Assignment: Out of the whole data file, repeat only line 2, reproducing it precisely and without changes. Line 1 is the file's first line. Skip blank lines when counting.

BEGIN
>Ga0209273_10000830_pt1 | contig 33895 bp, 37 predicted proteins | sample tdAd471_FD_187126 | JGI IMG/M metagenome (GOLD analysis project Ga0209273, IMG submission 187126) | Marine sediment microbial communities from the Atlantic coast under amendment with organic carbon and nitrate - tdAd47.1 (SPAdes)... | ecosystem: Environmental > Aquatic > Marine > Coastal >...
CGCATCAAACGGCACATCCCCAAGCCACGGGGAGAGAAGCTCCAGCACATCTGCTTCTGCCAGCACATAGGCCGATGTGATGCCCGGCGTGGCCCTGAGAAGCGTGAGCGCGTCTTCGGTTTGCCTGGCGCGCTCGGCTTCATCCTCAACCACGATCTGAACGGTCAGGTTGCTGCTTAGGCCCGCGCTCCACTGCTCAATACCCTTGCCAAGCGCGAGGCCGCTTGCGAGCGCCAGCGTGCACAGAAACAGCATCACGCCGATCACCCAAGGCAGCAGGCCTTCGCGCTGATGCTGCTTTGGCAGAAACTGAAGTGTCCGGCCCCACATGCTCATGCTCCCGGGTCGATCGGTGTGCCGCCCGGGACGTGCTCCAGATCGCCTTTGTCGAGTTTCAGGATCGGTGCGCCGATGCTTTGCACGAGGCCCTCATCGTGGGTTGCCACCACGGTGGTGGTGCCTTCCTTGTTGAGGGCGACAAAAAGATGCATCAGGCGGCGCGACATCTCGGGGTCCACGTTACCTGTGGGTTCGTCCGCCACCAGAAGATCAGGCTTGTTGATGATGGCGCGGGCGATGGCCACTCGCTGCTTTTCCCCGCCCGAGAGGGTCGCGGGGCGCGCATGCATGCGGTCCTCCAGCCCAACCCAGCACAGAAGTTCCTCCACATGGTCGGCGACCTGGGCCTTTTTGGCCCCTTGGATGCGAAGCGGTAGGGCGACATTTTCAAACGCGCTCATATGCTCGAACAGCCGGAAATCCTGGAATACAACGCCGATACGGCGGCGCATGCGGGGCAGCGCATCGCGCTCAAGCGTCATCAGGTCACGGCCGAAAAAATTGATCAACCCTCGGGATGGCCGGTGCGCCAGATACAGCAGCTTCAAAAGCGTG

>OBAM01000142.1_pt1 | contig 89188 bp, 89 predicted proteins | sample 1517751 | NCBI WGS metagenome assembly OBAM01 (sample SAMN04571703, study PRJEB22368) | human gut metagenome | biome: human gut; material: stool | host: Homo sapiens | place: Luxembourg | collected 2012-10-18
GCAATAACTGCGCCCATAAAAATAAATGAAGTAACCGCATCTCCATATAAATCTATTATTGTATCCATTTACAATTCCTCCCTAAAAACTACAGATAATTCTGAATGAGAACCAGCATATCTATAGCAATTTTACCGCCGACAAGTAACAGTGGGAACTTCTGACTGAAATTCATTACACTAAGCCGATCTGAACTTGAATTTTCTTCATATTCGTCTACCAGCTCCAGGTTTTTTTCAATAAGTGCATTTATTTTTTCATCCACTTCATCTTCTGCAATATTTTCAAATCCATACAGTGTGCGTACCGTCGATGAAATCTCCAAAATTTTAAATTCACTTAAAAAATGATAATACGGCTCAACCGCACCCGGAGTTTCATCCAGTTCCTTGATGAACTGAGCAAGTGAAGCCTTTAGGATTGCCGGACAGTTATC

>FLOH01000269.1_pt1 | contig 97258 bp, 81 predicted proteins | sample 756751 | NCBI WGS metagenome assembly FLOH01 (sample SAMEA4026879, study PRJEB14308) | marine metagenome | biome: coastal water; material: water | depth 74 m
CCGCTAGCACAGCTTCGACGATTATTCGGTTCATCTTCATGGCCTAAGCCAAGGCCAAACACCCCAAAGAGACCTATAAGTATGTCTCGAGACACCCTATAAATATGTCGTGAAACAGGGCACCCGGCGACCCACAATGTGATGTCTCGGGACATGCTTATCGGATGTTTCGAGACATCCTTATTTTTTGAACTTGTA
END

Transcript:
CGCATCAAACGGCACATCCCCAAGCCACGGGGAGAGAAGCTCCAGCACATCTGCTTCTGCCAGCACATAGGCCGATGTGATGCCCGGCGTGGCCCTGAGAAGCGTGAGCGCGTCTTCGGTTTGCCTGGCGCGCTCGGCTTCATCCTCAACCACGATCTGAACGGTCAGGTTGCTGCTTAGGCCCGCGCTCCACTGCTCAATACCCTTGCCAAGCGCGAGGCCGCTTGCGAGCGCCAGCGTGCACAGAAACAGCATCACGCCGATCACCCAAGGCAGCAGGCCTTCGCGCTGATGCTGCTTTGGCAGAAACTGAAGTGTCCGGCCCCACATGCTCATGCTCCCGGGTCGATCGGTGTGCCGCCCGGGACGTGCTCCAGATCGCCTTTGTCGAGTTTCAGGATCGGTGCGCCGATGCTTTGCACGAGGCCCTCATCGTGGGTTGCCACCACGGTGGTGGTGCCTTCCTTGTTGAGGGCGACAAAAAGATGCATCAGGCGGCGCGACATCTCGGGGTCCACGTTACCTGTGGGTTCGTCCGCCACCAGAAGATCAGGCTTGTTGATGATGGCGCGGGCGATGGCCACTCGCTGCTTTTCCCCGCCCGAGAGGGTCGCGGGGCGCGCATGCATGCGGTCCTCCAGCCCAACCCAGCACAGAAGTTCCTCCACATGGTCGGCGACCTGGGCCTTTTTGGCCCCTTGGATGCGAAGCGGTAGGGCGACATTTTCAAACGCGCTCATATGCTCGAACAGCCGGAAATCCTGGAATACAACGCCGATACGGCGGCGCATGCGGGGCAGCGCATCGCGCTCAAGCGTCATCAGGTCACGGCCGAAAAAATTGATCAACCCTCGGGATGGCCGGTGCGCCAGATACAGCAGCTTCAAAAGCGTG